Students at two predominantly white Bethesda high schools are calling out racism on new Instagram accounts that invite anonymous submissions, detailing incidents dating several years.
The first account, blackatwhitman, was created June 14, the day after Whitman was vandalized with a racial slur and drawing of a noose. It has more than 2,000 followers and almost 100 posts — nearly all submitted accounts by students who say they were discriminated against or witnessed racism.
A similar account, blackatbcc, was created Sunday for students at Bethesda-Chevy Chase High School, also in Bethesda.
Neither account discloses who runs them or who submits posts. Both have links to Google forms students and alumni can fill out with their firsthand or secondhand experiences.
Stories include Black students being called the “N-word,” white students wearing blackface, and teachers “perpetuating stereotypes that Black students are ‘ghetto.’ ” Several posts include stories about Black students routinely being confused for other Black students.
In one post on the Whitman page, a student wrote that they transferred schools after one year “because of bullying and racism.”
Another: “I was threatened by a white student that I would be lynched the next day.”
“So much racist stuff has happened at Whitman it’s so disappointing,” one post reads, signed by a student in the class of 2022. “The thought of continuing to attend this school makes me question whether it’s a good idea because I know something is bound to happen, and I’m just going to get sadder and sadder.”
MCPS spokesman Derek Turner said, “it’s important for us to hear these voices” and the stories are a “welcome part of the conversation, so we can improve and address what we know exists — implicit and explicit biases in public education.”
“It does help us understand where we need to go moving forward,” Turner said.
The new accounts follow a nationwide trend of anonymous accounts created to bring attention to often unchecked racism, according to The New York Times.
The trend comes amid a national uprising for racial justice following the death of George Floyd.
Floyd, a Black man, died May 25 in Minneapolis after a white officer pressed his knee on Floyd’s neck for several minutes. His death led to public protests across the country, including in Bethesda.
But the movements were too little too late, some Bethesda students wrote.
Black students wrote in posts on both the Whitman and B-CC Instagram accounts that they felt ostracized at school.
Both Whitman and B-CC are majority-white schools with small populations of Black students. At B-CC, about 14% of its 2,300 students are Black and 58% are white, according to school system data. At Whitman, less than 5% of its 2,000 students identify as Black and 67% are white.
Whitman and B-CC were both focuses of conversations about “de facto segregated” schools at the height of a debate about an ongoing countywide review of school boundaries.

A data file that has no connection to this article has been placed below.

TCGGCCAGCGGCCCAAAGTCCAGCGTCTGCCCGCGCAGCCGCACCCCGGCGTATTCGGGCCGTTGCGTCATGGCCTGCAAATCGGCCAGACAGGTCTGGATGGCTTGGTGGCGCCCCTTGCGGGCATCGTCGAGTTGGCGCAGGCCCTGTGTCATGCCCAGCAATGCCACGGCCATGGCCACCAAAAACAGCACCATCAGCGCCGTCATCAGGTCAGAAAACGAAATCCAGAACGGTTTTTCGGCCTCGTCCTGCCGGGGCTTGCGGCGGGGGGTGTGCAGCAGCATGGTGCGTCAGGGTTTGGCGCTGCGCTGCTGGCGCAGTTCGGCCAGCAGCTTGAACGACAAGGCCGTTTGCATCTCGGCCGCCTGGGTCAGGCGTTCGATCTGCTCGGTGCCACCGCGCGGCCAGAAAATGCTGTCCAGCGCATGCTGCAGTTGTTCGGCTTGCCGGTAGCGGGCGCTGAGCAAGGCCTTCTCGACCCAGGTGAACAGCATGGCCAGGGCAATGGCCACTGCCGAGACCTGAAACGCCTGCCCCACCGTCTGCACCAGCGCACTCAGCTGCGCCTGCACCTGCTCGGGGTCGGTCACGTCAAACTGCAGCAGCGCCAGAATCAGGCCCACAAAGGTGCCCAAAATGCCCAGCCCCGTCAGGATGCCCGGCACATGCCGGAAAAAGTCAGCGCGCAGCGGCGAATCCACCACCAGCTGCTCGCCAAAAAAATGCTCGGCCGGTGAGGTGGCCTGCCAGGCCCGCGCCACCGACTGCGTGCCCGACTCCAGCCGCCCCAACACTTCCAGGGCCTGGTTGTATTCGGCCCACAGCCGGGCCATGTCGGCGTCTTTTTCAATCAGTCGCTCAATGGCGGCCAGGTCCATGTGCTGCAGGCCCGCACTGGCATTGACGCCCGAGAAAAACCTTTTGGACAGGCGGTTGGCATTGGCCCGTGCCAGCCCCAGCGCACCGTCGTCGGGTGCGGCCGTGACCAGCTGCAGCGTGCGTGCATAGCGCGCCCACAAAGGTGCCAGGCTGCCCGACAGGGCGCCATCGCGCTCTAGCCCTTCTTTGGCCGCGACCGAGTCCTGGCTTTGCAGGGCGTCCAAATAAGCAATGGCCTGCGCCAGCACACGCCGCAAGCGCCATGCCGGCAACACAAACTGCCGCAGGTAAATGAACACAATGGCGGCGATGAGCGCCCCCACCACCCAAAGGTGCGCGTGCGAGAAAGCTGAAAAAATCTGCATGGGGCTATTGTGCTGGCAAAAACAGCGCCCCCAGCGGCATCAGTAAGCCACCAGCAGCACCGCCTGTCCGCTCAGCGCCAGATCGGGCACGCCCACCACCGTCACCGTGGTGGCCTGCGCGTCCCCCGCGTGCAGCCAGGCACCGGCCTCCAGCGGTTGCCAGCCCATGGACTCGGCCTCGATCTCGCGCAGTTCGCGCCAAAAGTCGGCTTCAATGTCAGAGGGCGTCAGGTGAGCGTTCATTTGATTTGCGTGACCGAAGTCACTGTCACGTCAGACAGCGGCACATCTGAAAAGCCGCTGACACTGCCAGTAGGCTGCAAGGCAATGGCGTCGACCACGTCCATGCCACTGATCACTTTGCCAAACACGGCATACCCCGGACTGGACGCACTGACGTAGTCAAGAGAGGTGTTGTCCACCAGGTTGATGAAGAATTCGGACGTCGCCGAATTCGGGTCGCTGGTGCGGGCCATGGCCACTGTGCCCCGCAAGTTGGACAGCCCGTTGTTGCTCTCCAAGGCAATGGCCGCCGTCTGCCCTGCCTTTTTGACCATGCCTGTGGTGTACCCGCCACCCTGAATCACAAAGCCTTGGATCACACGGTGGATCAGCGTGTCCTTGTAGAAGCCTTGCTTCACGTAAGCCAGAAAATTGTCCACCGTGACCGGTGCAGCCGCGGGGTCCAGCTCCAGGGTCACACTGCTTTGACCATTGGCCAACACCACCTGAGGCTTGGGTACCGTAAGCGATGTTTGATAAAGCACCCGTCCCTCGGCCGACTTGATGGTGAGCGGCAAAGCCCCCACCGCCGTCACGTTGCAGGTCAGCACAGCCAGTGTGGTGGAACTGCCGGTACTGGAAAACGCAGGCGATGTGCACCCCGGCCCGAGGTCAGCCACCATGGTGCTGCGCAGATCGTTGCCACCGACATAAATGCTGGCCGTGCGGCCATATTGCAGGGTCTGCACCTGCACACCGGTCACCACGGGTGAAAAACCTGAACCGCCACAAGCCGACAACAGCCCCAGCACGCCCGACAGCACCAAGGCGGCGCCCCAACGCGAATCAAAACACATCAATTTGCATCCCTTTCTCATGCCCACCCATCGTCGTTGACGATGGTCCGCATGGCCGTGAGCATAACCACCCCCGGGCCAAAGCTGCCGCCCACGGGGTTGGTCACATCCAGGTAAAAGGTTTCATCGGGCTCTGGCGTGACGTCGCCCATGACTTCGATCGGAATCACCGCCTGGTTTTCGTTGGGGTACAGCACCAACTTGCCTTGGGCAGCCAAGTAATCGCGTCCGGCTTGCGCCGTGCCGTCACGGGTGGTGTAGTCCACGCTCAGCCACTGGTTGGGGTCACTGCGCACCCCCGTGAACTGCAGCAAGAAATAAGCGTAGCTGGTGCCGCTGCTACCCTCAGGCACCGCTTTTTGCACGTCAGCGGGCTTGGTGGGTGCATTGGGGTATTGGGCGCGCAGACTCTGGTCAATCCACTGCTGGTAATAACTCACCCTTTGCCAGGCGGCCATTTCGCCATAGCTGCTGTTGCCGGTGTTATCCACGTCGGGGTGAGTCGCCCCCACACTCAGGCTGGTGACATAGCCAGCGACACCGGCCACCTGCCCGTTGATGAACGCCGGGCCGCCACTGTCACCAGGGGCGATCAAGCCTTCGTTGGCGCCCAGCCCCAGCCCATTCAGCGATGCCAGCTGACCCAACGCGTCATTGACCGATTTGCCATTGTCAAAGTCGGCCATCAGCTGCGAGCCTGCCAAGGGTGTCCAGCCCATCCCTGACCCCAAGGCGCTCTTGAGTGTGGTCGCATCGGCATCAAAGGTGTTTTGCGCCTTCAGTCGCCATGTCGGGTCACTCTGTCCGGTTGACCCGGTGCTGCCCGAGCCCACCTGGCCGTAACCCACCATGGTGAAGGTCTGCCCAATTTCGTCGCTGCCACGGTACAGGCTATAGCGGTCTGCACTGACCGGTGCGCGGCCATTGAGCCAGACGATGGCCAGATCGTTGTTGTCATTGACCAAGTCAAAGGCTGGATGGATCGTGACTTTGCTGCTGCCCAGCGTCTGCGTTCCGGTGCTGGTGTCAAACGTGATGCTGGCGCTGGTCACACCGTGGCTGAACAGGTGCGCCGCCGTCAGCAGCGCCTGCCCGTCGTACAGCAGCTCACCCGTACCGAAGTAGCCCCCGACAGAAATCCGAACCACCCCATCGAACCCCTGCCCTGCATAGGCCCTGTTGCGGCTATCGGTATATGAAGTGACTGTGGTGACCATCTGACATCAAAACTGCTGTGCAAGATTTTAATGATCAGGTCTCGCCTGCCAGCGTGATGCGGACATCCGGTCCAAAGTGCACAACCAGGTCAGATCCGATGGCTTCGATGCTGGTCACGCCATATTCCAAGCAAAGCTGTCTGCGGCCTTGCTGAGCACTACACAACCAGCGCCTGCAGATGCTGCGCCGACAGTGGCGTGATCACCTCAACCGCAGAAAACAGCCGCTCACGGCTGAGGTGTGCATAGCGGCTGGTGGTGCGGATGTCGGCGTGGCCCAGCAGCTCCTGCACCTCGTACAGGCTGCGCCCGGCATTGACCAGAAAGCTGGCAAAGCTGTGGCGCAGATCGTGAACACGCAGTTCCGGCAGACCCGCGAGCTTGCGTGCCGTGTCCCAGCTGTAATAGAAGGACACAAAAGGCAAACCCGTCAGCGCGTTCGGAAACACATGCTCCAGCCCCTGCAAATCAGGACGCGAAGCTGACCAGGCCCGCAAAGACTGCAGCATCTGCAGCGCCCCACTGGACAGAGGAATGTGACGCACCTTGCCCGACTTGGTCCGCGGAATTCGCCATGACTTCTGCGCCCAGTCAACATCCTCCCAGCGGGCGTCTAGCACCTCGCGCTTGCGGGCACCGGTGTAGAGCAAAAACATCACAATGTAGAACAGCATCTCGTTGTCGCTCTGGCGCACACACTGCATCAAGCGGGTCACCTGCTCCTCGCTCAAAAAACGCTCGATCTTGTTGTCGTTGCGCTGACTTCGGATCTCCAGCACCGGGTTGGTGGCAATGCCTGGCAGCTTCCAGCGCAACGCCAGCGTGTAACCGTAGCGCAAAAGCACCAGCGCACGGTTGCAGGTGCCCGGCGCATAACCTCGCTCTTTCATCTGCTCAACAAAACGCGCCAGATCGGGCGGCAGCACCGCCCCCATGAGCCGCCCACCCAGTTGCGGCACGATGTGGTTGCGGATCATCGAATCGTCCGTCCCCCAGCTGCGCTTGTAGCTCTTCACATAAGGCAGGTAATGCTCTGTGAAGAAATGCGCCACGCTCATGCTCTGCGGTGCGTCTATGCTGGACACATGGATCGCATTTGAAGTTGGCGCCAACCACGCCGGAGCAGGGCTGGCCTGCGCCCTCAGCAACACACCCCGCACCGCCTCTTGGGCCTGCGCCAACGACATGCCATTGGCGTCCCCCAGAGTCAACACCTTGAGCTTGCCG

A widespread conversation about racism and segregated schools began last year when parents at a forum about the boundary analysis argued against changing boundaries – which determine what schools students attend based on where they live.
Some opponents said that doing so would decrease their home values and that students from schools with higher concentrations of poverty “won’t be able to keep up” in historically high-performing schools, which generally have low concentrations of minority students.
Many students disagree, and say children learn integral life skills through interaction with “others who are not like them.”
They say they are hurt socially and academically by a lack of diverse student populations in their schools.
Several schools across the county have reported incidents of racism, but some of the most high-profile cases have been concentrated in the Bethesda area. At least three have happened at Whitman since last spring.
In April 2019, a bias-related incident was recorded by police after students at Whitman posted a photo on social media wearing blackface. In March and again this month, the school was vandalized with a racial slurs and drawings of nooses.
After the blackface incident, Whitman began a new program called OneWhitman to “increase inclusiveness and tolerance.” Students met occasionally to discuss “challenging topics,” according to messages sent by the principal to community members.
In posts on the blackatwhitman Instagram page, students wrote that their peers did not take the program seriously and often make fun of the topics discussed.
In the future, Turner said, the school district must double down and determine ways “to get people to understand their experience might not be the same as their colleague’s sitting next to them, based solely on their skin color.”
“There’s been a national culture shift to recognize the African American men and students, and it’s not going to happen overnight, unfortunately, but we’re at a moment where we’re having real conversations,” Turner said. “We have to constantly do our best to meet students and support them.”
Caitlynn Peetz can be reached at firstname.lastname@example.org